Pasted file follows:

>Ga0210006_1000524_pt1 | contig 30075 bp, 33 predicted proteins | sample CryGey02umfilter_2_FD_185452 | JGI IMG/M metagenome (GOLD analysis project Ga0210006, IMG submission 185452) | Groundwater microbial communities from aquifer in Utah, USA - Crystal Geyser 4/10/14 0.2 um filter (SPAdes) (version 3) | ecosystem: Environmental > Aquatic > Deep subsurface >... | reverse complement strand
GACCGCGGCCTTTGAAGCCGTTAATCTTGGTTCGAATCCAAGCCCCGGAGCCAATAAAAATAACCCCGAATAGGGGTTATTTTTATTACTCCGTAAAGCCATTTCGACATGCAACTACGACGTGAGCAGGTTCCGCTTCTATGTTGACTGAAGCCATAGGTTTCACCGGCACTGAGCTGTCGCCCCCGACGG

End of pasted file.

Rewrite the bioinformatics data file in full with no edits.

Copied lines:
>Ga0210006_1000524_pt1 | contig 30075 bp, 33 predicted proteins | sample CryGey02umfilter_2_FD_185452 | JGI IMG/M metagenome (GOLD analysis project Ga0210006, IMG submission 185452) | Groundwater microbial communities from aquifer in Utah, USA - Crystal Geyser 4/10/14 0.2 um filter (SPAdes) (version 3) | ecosystem: Environmental > Aquatic > Deep subsurface >... | reverse complement strand
GACCGCGGCCTTTGAAGCCGTTAATCTTGGTTCGAATCCAAGCCCCGGAGCCAATAAAAATAACCCCGAATAGGGGTTATTTTTATTACTCCGTAAAGCCATTTCGACATGCAACTACGACGTGAGCAGGTTCCGCTTCTATGTTGACTGAAGCCATAGGTTTCACCGGCACTGAGCTGTCGCCCCCGACGG